Review: The Sparrow
A lot of the books that I read this year came from the Sword and Laser Book club on Goodreads. It's a fun little community and it's always got good ideas for books and keep their picks fresh. It's one of the reasons why I was so excited for this one. It seems like it should be my kind of thing. The story of how a religious group takes charge of man's first contact with alien life forms. And of course it also records how all of that goes to hell.
The book starts off in the right direction. It builds us with characters that have interesting back grounds and forms the foundation for a reasonable explanation of how a religious group could insert itself into the mechanism of the search of extra solar life. How a human race in the beginnings of commercial and every day space travel could provide for the interesting build up of the meeting between man and alien and the obvious ways that it was always going to go wrong. At the same time it explores many of the great questions about god and man, life in the universe, and the innate morality of existence. Unfortunately that is where is essentially stops.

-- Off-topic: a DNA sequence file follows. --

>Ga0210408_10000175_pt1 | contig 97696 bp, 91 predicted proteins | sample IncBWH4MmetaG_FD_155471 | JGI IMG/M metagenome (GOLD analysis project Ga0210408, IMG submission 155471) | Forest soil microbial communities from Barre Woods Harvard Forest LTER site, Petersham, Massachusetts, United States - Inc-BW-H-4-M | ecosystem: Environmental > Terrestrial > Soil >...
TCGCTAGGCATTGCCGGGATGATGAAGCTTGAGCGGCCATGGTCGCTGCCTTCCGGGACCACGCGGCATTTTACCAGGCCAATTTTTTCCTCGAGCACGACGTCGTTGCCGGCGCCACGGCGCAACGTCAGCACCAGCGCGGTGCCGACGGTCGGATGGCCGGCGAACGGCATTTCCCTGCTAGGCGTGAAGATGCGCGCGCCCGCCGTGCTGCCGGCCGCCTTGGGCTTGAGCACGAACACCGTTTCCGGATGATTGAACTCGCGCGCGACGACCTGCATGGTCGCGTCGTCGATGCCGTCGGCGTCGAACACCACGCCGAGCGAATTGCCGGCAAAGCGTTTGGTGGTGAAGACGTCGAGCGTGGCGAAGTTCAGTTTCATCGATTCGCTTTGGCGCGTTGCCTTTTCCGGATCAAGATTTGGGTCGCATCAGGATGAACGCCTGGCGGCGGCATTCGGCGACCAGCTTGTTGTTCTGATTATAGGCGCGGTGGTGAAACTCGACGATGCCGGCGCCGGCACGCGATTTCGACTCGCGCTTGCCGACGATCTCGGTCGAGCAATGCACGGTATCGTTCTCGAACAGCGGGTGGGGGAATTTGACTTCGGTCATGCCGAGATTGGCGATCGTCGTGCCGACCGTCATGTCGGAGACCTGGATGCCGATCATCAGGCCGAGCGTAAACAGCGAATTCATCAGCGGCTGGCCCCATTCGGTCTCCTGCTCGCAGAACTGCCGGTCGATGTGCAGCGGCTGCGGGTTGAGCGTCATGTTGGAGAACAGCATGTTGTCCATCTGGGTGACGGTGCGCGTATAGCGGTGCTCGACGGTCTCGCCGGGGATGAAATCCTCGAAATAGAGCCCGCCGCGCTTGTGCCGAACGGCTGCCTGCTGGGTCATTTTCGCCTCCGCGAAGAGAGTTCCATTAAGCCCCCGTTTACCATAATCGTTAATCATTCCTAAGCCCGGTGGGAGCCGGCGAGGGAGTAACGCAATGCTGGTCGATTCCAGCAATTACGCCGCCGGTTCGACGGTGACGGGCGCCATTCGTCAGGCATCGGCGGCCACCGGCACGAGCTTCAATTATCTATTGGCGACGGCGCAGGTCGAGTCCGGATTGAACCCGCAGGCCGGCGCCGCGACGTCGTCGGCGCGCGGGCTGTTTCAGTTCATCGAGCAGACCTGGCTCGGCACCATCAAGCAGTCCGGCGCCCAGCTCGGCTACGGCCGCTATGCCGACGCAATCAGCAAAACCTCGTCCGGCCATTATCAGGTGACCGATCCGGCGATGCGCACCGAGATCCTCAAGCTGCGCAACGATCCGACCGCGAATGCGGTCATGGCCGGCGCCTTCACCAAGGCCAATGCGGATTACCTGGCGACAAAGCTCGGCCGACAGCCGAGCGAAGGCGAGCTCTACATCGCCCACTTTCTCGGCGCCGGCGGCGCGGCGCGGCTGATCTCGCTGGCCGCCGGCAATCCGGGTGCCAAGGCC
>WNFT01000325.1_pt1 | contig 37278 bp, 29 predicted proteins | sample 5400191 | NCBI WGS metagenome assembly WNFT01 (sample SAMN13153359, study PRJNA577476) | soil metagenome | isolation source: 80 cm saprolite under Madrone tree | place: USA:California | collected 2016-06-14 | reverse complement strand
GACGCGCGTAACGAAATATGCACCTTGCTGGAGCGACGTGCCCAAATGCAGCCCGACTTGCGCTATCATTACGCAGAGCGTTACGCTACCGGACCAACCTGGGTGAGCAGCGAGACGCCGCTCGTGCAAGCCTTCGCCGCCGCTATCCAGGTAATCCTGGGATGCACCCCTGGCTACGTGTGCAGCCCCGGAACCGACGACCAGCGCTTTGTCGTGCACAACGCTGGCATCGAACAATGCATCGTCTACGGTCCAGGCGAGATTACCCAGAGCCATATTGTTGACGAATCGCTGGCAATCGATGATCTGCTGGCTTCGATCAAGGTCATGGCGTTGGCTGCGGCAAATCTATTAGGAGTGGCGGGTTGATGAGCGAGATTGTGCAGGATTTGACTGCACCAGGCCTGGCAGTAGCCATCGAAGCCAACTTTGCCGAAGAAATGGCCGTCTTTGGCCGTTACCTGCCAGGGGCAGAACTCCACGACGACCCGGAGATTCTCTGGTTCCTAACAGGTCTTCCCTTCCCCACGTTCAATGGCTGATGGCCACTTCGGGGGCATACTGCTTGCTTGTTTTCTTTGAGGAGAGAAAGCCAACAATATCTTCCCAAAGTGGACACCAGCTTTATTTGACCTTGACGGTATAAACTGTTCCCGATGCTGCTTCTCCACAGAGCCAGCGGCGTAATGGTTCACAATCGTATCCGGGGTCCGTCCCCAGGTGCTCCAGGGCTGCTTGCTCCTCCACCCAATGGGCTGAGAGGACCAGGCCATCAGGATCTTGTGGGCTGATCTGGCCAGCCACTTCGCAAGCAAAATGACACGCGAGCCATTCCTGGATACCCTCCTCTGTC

Lost in the awfulness of the tragedy it presents the book becomes so pretentious about the spirituality of the characters that the author forgets to resolve their fundamental theology. This book gets lost in questions that are to old for a simple introduction. If you don't have anything knew to say on the subject, I don't know why we spent the whole of the novel discussing these age old theological questions. The ending without any attempts at an exploration of a new conclusion or a new way of looking at these questions simply leaves us with some attempt at shock value for the condition of the coincidences of the characters position.
For all it's talk of divinity the story is nothing but hollow words and effusive description. Two stars out of five.